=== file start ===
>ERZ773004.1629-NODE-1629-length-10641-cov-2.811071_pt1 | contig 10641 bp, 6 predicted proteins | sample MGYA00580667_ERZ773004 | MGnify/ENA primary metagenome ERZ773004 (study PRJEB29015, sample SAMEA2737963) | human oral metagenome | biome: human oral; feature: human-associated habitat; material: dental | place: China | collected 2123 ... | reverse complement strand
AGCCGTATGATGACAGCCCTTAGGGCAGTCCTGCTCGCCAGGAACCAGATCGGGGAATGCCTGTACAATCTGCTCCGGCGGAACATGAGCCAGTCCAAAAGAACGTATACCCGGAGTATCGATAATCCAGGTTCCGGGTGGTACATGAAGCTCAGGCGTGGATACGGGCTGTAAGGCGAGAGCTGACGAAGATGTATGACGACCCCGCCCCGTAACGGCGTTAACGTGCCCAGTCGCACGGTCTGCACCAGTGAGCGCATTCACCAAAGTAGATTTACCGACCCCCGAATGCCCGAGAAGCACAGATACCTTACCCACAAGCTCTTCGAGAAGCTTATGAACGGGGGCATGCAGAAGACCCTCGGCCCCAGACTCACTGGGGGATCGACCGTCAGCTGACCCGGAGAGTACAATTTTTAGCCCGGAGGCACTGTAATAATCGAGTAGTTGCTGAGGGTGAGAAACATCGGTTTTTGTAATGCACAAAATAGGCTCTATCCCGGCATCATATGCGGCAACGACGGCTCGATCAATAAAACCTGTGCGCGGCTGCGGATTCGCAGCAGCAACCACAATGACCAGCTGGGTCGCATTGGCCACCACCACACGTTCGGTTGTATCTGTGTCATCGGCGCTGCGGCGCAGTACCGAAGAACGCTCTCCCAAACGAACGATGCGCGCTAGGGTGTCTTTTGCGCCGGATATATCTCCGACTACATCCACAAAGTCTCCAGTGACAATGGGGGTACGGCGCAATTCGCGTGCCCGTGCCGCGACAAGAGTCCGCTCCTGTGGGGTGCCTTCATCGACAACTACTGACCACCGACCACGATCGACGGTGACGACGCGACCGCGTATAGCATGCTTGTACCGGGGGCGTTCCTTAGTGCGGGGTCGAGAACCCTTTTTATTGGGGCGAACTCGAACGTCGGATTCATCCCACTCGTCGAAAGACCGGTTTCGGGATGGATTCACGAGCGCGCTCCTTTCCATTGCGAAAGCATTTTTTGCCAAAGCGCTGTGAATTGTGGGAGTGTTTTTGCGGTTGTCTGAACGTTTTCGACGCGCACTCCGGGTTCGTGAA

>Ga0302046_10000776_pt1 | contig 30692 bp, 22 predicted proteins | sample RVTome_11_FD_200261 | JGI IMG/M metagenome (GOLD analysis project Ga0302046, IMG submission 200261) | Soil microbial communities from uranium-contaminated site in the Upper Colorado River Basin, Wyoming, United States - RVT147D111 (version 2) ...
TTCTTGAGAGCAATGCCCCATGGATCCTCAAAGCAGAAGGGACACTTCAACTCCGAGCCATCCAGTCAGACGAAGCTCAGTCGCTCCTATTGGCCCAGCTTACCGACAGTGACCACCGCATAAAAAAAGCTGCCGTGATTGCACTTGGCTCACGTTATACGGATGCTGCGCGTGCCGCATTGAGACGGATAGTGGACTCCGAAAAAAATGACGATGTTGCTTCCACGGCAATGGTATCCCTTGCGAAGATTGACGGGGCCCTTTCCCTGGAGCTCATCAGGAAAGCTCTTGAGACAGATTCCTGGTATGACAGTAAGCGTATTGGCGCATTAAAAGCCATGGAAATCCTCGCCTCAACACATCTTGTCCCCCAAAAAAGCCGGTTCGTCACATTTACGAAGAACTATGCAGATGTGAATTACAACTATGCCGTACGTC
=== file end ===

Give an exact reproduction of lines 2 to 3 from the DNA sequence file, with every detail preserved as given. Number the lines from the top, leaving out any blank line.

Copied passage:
AGCCGTATGATGACAGCCCTTAGGGCAGTCCTGCTCGCCAGGAACCAGATCGGGGAATGCCTGTACAATCTGCTCCGGCGGAACATGAGCCAGTCCAAAAGAACGTATACCCGGAGTATCGATAATCCAGGTTCCGGGTGGTACATGAAGCTCAGGCGTGGATACGGGCTGTAAGGCGAGAGCTGACGAAGATGTATGACGACCCCGCCCCGTAACGGCGTTAACGTGCCCAGTCGCACGGTCTGCACCAGTGAGCGCATTCACCAAAGTAGATTTACCGACCCCCGAATGCCCGAGAAGCACAGATACCTTACCCACAAGCTCTTCGAGAAGCTTATGAACGGGGGCATGCAGAAGACCCTCGGCCCCAGACTCACTGGGGGATCGACCGTCAGCTGACCCGGAGAGTACAATTTTTAGCCCGGAGGCACTGTAATAATCGAGTAGTTGCTGAGGGTGAGAAACATCGGTTTTTGTAATGCACAAAATAGGCTCTATCCCGGCATCATATGCGGCAACGACGGCTCGATCAATAAAACCTGTGCGCGGCTGCGGATTCGCAGCAGCAACCACAATGACCAGCTGGGTCGCATTGGCCACCACCACACGTTCGGTTGTATCTGTGTCATCGGCGCTGCGGCGCAGTACCGAAGAACGCTCTCCCAAACGAACGATGCGCGCTAGGGTGTCTTTTGCGCCGGATATATCTCCGACTACATCCACAAAGTCTCCAGTGACAATGGGGGTACGGCGCAATTCGCGTGCCCGTGCCGCGACAAGAGTCCGCTCCTGTGGGGTGCCTTCATCGACAACTACTGACCACCGACCACGATCGACGGTGACGACGCGACCGCGTATAGCATGCTTGTACCGGGGGCGTTCCTTAGTGCGGGGTCGAGAACCCTTTTTATTGGGGCGAACTCGAACGTCGGATTCATCCCACTCGTCGAAAGACCGGTTTCGGGATGGATTCACGAGCGCGCTCCTTTCCATTGCGAAAGCATTTTTTGCCAAAGCGCTGTGAATTGTGGGAGTGTTTTTGCGGTTGTCTGAACGTTTTCGACGCGCACTCCGGGTTCGTGAA

>Ga0302046_10000776_pt1 | contig 30692 bp, 22 predicted proteins | sample RVTome_11_FD_200261 | JGI IMG/M metagenome (GOLD analysis project Ga0302046, IMG submission 200261) | Soil microbial communities from uranium-contaminated site in the Upper Colorado River Basin, Wyoming, United States - RVT147D111 (version 2) ...